Recognizing the importance of academic freedom and the sharing of research results to the furtherance of knowledge, the federal government provides exceptions to certain licensing rules under EAR and ITAR (not FAC) for qualified research conducted at accredited U.S. institutions of higher education. License exceptions are provided for:
- Fundamental Research, which will be defined as basic or applied research in engineering and science where the resulting information is ordinarily published and shared broadly in the scientific community;
- Information that is in the Public Domain, meaning the information is published, generally accessible, and available to the public through sales at newsstands and bookstores or unlimited distribution at conferences, meetings, and trade shows, etc., or is fundamental research;
- Technology for Temporary (‘Laptop’) export where the subject technology is a ‘tool of trade’ for temporary use abroad to conduct fundamental research;
- Educational information released by instruction in courses listed in course catalogs or through general scientific, mathematical, or engineering principles;
- Employment of foreign nationals who are bona fide and full time regular employees.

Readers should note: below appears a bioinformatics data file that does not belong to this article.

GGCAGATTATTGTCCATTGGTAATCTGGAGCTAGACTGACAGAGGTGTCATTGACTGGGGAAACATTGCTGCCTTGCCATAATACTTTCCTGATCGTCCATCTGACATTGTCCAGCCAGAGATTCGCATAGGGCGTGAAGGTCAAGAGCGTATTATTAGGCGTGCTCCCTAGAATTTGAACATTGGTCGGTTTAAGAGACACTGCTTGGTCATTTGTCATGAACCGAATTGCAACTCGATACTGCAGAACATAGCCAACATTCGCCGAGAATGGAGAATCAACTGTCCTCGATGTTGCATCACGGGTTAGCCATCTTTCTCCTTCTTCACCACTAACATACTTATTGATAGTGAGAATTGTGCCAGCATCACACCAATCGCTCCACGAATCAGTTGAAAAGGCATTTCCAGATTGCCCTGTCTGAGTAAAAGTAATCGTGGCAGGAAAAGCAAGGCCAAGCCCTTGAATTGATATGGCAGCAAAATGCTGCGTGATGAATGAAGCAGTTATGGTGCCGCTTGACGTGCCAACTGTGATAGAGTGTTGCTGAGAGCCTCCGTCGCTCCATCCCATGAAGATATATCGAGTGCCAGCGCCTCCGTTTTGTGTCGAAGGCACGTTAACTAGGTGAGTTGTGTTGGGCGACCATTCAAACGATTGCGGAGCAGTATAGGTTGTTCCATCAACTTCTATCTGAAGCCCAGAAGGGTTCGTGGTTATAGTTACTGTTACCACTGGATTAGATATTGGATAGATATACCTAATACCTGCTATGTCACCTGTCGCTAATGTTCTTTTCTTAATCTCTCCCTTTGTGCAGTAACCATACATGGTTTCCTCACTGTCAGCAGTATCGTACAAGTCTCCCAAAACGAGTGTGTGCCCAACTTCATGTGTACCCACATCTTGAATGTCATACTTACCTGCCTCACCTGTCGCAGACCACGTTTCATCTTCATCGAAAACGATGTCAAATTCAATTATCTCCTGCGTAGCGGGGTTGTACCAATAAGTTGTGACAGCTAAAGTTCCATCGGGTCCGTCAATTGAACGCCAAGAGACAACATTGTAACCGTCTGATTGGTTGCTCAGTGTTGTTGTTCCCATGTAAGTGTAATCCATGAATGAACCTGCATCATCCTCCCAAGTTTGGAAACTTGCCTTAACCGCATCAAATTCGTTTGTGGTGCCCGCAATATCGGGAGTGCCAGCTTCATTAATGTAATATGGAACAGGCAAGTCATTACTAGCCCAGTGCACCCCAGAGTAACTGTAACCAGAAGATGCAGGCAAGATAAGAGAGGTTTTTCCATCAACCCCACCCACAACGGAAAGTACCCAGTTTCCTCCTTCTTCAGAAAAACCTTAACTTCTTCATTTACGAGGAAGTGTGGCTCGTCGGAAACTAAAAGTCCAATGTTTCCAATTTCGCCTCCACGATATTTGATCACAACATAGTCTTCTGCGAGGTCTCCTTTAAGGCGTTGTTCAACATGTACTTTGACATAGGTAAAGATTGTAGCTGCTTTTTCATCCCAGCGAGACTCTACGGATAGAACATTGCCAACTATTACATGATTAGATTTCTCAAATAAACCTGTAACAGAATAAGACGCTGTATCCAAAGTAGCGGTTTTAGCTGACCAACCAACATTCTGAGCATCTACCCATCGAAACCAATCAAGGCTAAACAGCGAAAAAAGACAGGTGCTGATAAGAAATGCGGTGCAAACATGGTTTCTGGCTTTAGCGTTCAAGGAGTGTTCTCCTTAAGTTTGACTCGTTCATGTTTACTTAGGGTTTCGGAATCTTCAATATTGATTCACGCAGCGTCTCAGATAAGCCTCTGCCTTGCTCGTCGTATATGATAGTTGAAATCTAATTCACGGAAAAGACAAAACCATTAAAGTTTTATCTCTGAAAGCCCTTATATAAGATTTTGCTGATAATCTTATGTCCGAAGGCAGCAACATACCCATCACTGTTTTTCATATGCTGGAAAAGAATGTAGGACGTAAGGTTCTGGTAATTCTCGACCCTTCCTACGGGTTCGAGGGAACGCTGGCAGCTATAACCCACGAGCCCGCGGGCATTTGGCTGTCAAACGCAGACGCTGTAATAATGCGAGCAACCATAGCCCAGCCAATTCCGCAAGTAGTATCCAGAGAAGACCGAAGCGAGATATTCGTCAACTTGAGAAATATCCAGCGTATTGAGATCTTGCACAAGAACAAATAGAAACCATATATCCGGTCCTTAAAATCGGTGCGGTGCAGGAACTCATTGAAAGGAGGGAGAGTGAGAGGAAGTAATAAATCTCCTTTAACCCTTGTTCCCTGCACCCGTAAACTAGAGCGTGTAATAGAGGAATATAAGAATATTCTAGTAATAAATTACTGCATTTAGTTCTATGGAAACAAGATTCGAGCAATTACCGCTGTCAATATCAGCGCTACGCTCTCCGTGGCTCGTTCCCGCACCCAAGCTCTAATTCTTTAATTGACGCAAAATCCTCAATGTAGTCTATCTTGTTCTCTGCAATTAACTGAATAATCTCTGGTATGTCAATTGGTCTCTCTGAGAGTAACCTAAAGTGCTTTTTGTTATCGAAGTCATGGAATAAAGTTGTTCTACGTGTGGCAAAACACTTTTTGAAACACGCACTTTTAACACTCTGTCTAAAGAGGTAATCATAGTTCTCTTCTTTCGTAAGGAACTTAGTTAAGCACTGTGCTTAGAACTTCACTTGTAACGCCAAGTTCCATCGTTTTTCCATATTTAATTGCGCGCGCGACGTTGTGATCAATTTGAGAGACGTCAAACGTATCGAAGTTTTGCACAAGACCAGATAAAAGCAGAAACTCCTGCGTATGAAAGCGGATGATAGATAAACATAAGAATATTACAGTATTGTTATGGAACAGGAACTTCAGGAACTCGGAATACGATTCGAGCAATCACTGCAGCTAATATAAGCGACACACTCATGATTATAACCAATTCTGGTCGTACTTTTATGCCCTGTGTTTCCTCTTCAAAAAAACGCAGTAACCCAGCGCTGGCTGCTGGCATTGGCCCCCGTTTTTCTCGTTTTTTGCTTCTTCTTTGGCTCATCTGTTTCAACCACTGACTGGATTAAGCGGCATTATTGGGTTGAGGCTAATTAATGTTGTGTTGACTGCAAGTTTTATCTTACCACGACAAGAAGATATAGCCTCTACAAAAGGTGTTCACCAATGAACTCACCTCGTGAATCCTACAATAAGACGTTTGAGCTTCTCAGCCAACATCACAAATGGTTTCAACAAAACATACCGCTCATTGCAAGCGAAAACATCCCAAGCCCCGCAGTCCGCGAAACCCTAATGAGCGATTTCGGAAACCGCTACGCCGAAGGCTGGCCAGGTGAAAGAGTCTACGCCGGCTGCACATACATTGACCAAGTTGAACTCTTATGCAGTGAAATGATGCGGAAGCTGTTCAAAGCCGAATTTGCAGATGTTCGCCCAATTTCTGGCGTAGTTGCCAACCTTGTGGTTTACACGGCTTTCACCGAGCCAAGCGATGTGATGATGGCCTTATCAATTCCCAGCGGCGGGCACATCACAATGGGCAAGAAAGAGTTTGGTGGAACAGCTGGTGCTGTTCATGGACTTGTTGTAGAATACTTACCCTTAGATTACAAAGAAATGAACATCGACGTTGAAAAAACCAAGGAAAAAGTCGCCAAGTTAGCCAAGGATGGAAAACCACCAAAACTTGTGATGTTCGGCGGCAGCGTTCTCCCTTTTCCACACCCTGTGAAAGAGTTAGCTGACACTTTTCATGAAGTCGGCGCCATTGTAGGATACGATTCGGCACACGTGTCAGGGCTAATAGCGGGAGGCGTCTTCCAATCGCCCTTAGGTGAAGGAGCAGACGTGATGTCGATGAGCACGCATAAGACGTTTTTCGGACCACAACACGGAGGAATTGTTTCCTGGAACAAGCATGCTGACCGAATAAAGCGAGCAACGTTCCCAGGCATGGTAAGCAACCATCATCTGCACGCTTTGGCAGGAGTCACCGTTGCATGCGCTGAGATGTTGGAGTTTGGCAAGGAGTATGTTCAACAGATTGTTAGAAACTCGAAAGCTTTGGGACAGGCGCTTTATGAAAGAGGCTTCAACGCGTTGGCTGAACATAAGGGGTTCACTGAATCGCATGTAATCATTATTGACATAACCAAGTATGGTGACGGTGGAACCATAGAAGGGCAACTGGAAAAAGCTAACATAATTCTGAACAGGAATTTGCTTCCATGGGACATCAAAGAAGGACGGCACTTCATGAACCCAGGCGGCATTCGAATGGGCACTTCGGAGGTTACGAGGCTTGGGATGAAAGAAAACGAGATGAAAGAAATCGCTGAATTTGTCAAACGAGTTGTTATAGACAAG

Important! Although the majority of research conducted at the University of Maine qualifies as fundamental research, neither the fundamental research exclusion nor the public domain exclusion can be invoked for physical goods, software, and encryption; research when there is no intent to publish results; research conducted outside the U.S.; and research involving persons or countries subject to any sanctions. Likewise, no exclusion can be claimed if the University or the researcher accepts award restrictions regarding the participation of foreign nationals or access to, dissemination of, or publication of resulting research information.
Violations of export control regulations carry potential criminal, civil, and administrative penalties for the University and the individual researcher or staff member. Penalties can range from fines in the millions of dollars and imprisonment for as much as 30 years, to the revocation or denial of licenses, seizure & forfeiture of goods, and debarment from all government contracting. Don’t Let This Happen to You! (PDF)
It is critical for University researchers, research team members, and support staff to be aware, and understand the implications of export controls for University activities; be sufficiently schooled in the regulations to recognize potential export control issues; and contact the Export Control Officer immediately when an export control concern arises.
Up Next: Export Compliance Checklist